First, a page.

An exercise in alternate history.
The path to the creation of the United Socialist States of America began with the death of President Franklin Roosevelt on April 12, 1944 and the accession to the Presidency by Vice-President Henry Wallace. Personally favorable to the Soviet Union, the new President surrounded himself with fellow travelers and security risks.
In the Presidential election of 1944 Thomas E. Dewey, the Republican nominee, denounced Wallace as “soft on Communism”, a charge that Wallace vigorously denied. Wallace was elected in a close contest with Senator Glen Taylor (D.Id) as his Vice-President.
Following the conclusion of World War II, Wallace followed a policy of rapid demobilization which was quite popular, leaving only three divisions in Europe for occupation duties. General Eisenhower denounced this as being an inadequate force and resigned from the Army. Wallace turned a blind eye to the Soviet imposition of Communist governments in Eastern Europe, with his inaction being denounced vociferously by the Republicans and by many Democrats, most notably Senator Harry Truman (D.Mo.).
Which member of the Wallace administration secretly provided the Soviets with the blue prints to build atomic bombs in 1945 remains unclear, but suspicion has usually focused on Secretary of State Alger Hiss. Hiss was certainly instrumental in turning Werner von Braun and his associates over to the Soviets in 1945. By 1948 Communist parties dominated all of Eastern Europe and Italy.
Wallace was defeated for re-election in 1948, running on the Progressive Party ticket after being denied the Democrat nomination which went to Harry Truman. Thomas E. Dewey, the Republican standard bearer, won in the fall with Truman a close second and Wallace a humiliating third with 2.4% of the votes.
The Wallace administration was history, but it left behind in the government bureaucracies many individuals who served as agents for the Soviet Union out of ideological conviction. Steps to remove them were only partially successful, and throughout the ensuing Cold War they provided steady intelligence to the Soviet Union which allowed it to maintain a technological parity with the United States as the years passed. Rising to senior positions in the various government bureaucracies they sheltered younger agents who joined them over the years.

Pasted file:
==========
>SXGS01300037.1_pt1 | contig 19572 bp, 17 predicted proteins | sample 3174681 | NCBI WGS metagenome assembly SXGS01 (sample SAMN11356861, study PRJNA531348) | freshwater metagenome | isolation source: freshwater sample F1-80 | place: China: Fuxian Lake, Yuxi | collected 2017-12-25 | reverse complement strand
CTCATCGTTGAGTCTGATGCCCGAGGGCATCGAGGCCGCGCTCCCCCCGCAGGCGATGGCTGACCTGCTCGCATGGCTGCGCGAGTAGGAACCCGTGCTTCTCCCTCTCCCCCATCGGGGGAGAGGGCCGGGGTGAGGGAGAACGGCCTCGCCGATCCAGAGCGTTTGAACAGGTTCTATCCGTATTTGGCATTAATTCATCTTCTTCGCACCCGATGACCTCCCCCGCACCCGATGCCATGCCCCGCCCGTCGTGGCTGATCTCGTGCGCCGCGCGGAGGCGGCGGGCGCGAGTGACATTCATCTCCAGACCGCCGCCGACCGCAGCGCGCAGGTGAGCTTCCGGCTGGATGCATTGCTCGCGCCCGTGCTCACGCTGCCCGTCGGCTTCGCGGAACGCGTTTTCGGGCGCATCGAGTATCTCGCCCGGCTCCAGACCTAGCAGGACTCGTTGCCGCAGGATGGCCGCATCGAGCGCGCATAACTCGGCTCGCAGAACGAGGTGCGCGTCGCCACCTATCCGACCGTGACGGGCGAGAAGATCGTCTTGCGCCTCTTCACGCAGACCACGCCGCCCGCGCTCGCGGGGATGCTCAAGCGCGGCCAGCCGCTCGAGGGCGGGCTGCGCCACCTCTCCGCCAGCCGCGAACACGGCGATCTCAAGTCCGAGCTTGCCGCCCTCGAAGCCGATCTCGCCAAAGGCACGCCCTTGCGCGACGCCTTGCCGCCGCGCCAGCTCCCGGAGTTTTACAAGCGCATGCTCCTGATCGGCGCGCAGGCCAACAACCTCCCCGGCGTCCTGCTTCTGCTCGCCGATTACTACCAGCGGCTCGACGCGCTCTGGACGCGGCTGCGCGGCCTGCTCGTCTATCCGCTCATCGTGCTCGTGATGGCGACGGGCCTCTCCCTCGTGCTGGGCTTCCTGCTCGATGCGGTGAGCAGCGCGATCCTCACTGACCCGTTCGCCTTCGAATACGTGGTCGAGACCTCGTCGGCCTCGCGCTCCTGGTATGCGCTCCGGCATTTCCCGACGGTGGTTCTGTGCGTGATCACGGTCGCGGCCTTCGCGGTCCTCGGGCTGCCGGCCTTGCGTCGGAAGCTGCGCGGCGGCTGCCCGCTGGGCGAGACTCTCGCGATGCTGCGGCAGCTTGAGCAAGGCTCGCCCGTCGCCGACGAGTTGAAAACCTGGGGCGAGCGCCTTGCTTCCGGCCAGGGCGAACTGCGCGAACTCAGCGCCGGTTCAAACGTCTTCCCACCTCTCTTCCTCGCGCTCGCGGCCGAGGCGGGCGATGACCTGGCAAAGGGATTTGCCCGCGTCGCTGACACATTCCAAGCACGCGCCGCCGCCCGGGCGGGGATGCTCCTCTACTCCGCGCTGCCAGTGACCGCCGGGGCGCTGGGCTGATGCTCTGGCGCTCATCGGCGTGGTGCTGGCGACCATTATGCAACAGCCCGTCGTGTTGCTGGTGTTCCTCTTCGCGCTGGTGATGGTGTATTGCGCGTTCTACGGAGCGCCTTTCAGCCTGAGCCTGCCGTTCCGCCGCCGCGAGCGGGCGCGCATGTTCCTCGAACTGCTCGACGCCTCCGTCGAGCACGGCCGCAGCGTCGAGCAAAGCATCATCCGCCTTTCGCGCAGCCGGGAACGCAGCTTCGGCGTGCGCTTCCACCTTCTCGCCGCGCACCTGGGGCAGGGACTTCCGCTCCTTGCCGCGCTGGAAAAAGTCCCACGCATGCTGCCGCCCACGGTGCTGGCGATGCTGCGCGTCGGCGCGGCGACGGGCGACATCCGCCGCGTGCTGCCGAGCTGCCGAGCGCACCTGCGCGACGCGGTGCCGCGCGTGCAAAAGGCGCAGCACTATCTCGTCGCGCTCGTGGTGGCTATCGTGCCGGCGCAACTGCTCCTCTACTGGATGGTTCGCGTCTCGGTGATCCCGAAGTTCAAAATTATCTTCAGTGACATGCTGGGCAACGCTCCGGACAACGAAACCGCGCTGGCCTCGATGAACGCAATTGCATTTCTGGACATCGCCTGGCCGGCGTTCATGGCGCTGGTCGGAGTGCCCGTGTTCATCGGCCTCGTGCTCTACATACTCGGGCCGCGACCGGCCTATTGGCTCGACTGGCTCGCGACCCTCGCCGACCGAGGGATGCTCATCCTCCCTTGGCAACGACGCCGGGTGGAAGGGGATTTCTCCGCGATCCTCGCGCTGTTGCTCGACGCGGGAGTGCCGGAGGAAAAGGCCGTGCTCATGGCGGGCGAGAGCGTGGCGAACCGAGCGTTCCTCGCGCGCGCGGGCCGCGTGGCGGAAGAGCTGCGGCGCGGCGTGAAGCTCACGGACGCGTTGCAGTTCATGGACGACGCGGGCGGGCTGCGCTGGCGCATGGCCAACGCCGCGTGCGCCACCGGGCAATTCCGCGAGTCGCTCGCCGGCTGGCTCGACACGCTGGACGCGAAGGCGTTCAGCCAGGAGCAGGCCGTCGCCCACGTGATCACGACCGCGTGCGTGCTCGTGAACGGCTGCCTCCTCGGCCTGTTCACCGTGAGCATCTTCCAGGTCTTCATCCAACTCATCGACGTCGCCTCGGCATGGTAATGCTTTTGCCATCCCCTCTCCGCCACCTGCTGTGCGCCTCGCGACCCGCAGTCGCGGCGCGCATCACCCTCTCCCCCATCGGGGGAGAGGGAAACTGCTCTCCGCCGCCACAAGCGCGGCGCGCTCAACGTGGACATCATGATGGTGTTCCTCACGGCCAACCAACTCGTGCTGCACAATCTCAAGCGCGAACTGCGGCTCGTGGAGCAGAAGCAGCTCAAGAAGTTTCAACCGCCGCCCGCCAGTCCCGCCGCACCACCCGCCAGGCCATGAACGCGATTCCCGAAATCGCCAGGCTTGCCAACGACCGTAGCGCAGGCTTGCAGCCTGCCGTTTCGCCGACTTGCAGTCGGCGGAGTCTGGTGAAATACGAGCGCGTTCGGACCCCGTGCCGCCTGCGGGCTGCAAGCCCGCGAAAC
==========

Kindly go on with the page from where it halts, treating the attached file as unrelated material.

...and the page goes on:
With the defeat of US forces in Vietnam, the Henry Wallace wing of the Democrat party became dominant, with George McGovern narrowly defeating Ronald Reagan in 1976. Embarking on a policy of a 37% reduction in military spending, which represented in practice a policy of unilateral disarmament, McGovern was not a knowing agent of the Soviet Union, although it is difficult to see what difference it would have made in his policies if he had been. He steadfastly ignored the toppling of governments of Central America by communist insurrections and the swarms of Soviet advisors that helped prop up the new regimes. The beginning of a Communist insurrection in Mexico in 1978 alarmed many in the United States, but McGovern stuck to his policy of “Come Home America” and continued his policy of non-involvement in military struggles abroad.
The Soviets struck against the United States with limited nuclear strikes, an invasion across the Bering Straits into Alaska of 60 divisions, and 30 divisions driving north from Central America on May 2, 1979. Chaos reigned at American bases, most of which had been thoroughly infilitrated. Although many Americans wished to fight to the death, President Edward M.Kennedy, who took office after the death of President McGovern in a bombing raid on Washington, surrendered on May 1, 1980, which is regarded as the date of the creation of the United Socialist States of America.